How much spectrum is too much? Depends on who’s getting it

Ian Scales
By Ian Scales

Mar 23, 2020

via Flickr © Pug50 (CC BY 2.0)

via Flickr © Pug50 (CC BY 2.0)

  • The Wi-Fi/public spectrum v. licensed spectrum tug of war is back 
  • One side says making the full 6GHz band public is too much of a good thing
  • Wi-Fi advocates say there is an overwhelming case for giving Wi-Fi some more elbow room

There’s another fight breaking out over the allocation of spectrum in the US, just as the industry needs to dial back the old commercial rivalries and cooperate. Not that the allocation of the 6GHz band, which is being contemplated by the FCC, will in any way affect the ‘immediate’ state of spectrum abundance (or not) and ease potential congestion during the pandemic.

But this kerfuffle does show that we still have a strand of thought in telecoms which views other network players as rivals out to upend the telecoms industry and unleash a ‘race to the bottom’ for spectrum economics. We have another strand which sees differently enabled players as complementary and set to expand the entire market for everyone’s betterment. 

We’re talking about Wi-Fi and whether it is a telecoms friend or foe.

This was an old battle which many thought was probably over and done with, the latest version of Wi-Fi being increasingly seen as a complementary feeder technology to handle the indoor 5G portion. But apparently, no. 

The mobile telco case

The US telco body, the CTIA, (the Voice of America’s wireless industry) has been blogging through March with a set of techno partisan arguments against the possibility that the FCC would define the full  6GHz spectrum band as shared public spectrum (de facto Wi-Fi). 

Its Vice President of Technology and Spectrum Planning, Doug Hyslop, sees a plot by cable companies, Google and Facebook who, he says, are demanding that they be given all 1200 MHz of the band “for free”, thus capitalising on the fact that Google and Facebook (Apple and Amazon have been left out this time) are not flavour of the month in the US (or indeed in Europe).  See the full argument here

Doug takes issue with the way the companies have presented busy hour data to policymakers and that they claim their stewardship of the band won’t endanger existing users.

“Cable, Facebook and Google are also hoping policymakers turn a blind eye to the unlicensed spectrum made available by the FCC that they have simply chosen not to invest in.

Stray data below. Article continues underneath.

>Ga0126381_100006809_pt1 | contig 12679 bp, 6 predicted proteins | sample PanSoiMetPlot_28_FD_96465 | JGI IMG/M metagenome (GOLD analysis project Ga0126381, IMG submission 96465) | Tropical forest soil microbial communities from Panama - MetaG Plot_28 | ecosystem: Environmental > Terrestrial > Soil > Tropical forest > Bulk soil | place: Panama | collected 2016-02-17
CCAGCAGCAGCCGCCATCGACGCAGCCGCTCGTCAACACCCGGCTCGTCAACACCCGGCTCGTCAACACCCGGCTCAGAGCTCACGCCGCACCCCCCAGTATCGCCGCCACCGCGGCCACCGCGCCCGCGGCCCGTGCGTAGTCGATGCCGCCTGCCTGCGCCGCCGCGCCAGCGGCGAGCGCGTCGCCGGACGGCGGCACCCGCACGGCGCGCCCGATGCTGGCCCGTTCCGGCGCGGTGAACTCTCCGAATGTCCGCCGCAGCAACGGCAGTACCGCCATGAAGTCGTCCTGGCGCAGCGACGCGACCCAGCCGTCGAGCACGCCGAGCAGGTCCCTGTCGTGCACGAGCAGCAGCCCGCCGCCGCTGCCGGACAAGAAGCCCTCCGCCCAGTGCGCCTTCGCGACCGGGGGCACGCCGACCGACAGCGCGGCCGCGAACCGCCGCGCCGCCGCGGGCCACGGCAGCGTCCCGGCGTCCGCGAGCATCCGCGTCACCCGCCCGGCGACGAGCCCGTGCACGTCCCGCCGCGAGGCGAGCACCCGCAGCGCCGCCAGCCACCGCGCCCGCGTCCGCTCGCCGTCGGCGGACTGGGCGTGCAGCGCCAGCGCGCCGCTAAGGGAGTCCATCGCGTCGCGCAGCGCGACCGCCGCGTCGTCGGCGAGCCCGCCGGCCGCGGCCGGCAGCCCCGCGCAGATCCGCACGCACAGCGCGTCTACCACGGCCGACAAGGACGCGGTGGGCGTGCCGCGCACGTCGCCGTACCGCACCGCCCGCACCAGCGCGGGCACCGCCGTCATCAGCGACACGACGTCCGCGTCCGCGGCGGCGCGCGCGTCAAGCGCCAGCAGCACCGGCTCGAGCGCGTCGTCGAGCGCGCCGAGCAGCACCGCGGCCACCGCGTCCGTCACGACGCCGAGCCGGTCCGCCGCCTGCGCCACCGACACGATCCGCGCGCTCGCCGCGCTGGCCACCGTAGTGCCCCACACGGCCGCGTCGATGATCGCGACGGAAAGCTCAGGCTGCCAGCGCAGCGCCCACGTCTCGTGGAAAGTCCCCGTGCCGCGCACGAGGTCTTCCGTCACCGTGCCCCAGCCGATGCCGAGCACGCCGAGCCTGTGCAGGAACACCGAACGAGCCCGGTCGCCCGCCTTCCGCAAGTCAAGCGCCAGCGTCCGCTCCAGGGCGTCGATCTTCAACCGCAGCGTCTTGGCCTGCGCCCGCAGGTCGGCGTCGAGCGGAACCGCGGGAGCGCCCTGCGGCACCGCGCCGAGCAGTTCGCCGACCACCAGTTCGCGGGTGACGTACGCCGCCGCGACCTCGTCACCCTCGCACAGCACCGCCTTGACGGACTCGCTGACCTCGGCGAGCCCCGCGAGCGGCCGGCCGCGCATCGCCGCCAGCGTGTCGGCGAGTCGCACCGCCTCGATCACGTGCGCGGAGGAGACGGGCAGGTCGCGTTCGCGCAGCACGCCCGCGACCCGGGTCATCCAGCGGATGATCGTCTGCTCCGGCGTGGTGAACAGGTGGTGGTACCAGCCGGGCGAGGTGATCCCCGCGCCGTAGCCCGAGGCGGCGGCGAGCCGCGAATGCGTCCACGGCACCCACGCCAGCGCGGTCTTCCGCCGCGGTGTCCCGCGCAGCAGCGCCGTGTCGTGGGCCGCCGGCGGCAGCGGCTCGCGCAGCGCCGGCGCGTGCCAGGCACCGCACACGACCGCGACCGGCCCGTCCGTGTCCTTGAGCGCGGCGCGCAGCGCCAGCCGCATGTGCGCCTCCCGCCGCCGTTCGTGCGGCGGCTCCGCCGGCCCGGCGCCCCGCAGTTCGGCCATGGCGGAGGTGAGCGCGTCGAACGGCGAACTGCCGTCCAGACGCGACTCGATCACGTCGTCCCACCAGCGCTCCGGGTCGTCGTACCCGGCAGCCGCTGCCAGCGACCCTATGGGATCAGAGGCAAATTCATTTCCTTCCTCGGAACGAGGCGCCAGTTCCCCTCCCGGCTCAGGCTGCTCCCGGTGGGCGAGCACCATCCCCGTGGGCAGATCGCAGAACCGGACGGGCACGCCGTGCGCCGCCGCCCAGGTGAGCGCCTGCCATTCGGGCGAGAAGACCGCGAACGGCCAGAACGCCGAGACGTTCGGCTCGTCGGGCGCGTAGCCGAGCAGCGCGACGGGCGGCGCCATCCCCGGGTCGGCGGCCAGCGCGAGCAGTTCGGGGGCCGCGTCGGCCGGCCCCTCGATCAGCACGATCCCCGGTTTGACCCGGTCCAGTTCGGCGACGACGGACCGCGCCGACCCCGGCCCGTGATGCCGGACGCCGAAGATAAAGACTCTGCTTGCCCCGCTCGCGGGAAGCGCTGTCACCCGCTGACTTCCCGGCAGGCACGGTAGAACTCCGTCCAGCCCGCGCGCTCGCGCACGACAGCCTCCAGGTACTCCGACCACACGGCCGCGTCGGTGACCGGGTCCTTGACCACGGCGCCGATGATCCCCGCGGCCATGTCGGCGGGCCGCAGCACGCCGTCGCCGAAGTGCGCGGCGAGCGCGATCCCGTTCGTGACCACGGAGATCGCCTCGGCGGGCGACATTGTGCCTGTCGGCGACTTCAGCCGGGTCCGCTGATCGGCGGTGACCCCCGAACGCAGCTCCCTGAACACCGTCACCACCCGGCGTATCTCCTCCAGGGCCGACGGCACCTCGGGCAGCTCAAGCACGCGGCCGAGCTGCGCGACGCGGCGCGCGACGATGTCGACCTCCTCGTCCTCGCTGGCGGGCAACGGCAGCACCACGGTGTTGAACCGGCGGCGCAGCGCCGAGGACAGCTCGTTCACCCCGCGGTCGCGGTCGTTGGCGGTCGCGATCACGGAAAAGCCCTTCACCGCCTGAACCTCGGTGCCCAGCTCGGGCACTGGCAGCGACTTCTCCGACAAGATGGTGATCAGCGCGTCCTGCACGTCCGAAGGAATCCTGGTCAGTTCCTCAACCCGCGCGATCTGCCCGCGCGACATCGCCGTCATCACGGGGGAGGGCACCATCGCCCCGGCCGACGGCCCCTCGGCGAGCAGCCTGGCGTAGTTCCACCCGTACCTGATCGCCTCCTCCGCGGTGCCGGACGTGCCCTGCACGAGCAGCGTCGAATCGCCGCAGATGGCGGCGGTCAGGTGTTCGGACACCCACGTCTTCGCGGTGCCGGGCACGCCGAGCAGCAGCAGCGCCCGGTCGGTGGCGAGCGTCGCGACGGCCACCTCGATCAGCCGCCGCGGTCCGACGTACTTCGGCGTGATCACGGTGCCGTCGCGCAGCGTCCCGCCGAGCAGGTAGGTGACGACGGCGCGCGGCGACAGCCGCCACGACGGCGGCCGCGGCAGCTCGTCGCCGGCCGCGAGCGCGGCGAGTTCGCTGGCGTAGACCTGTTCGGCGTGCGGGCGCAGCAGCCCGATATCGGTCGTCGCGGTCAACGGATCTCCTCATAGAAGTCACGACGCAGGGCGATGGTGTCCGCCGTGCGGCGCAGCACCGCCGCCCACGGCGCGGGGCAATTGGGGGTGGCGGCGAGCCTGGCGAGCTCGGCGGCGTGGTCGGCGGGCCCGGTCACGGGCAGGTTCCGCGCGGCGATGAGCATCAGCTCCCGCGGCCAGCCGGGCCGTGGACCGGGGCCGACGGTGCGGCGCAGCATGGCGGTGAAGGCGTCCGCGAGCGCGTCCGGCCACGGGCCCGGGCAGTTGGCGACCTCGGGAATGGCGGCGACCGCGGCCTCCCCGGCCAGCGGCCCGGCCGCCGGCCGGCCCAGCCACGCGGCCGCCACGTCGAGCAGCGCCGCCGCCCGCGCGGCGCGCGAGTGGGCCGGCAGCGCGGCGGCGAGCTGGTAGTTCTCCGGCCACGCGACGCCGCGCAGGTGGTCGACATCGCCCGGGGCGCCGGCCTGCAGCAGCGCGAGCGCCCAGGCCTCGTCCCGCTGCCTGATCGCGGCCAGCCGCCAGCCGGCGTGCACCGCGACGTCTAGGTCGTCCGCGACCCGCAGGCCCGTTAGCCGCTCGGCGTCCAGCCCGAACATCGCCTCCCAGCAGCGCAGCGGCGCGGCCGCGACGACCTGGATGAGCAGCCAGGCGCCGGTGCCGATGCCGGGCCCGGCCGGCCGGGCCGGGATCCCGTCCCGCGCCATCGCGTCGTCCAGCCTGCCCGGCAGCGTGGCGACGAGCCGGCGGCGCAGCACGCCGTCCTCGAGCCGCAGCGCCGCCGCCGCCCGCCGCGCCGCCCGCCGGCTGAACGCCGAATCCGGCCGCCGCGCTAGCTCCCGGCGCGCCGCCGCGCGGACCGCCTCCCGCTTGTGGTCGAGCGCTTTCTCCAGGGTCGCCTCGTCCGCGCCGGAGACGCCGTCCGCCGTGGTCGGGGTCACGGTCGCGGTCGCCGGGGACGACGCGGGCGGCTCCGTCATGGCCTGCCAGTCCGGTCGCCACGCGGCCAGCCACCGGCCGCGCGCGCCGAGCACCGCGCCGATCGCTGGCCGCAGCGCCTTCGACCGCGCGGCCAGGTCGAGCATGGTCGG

“In just the last few years the FCC has released roughly 30 gigahertz of new unlicensed spectrum. Yet, as they tell it, Cable, Facebook and Google haven’t gotten any new unlicensed spectrum in decades. Not exactly: Wi-Fi has simply chosen not to invest in any new bands in decades.

“In our view, freeing up the lower 600 megahertz of 6 GHz for unlicensed use should be celebrated. The U.S. would be a runaway global leader and first mover on next-generation Wi-Fi. As long as incumbents are truly protected, that is a win-win-win scenario.

But Cable, Google and Facebook aren’t stopping there. They won’t settle for less than doubling that. This is contrary to international consensus and in the midst of a 5G mid-band licensed spectrum deficit. They’re demanding the full 1200 megahertz.”

There’s the rub. The CTIA wants the spectrum to be auctioned off for 5G, rather than made public so that any individual, or indeed telco, could theoretically use it. 

In another blog, this time by Kara Graves, Assistant Vice President, Regulatory Affairs,(  the argument is extended. Karen asserts that ”no other country is contemplating giving away all 1,200 megahertz of the 6 GHz band for Wi-Fi, she says, while Cable, Facebook, and Google are demanding more than double that. 

The Wi-Fi response

Naturally, Wi-Fi advocates such as Claus Hetting, CEO & Chairman Wi-Fi NOW, ever so slightly disagrees with this.

“First of all, it’s absurd to use the phrase ‘give away’ - it’s meaningless since it assumes that all spectrum somehow should be sold, which is of course not true,” he says. 

“Wi-Fi is by far the most successful wireless technology of all time no matter how you measure it and it would not have happened without the allocation of unlicensed spectrum, of course.

“Secondly, the mention of ‘Cable, Facebook, & Google’ seems to indicate some sort of conspiracy - which is also misleading and false.

“The consortium of tech giants working in favour of full 6 GHz allocation includes Apple, Broadcom, Amazon, Microsoft, and many others,” he says, including public interest groups who are keen that more spectrum be made available to help close the digital divide. 

 “The reason why 1.2 GHz of band is considered in the US for unlicensed use is because early tests and calculations showed that it is indeed possible to use this spectrum for Wi-Fi without interfering with incumbents.” Claus says, adding that  there are many studies which show this is the case.

However Claus’s clinching argument is that the only reason European countries aren’t considering releasing the full band to Wi-Fi is simply that the upper part of the 6GHz band is not available in those countries as it’s already in use.


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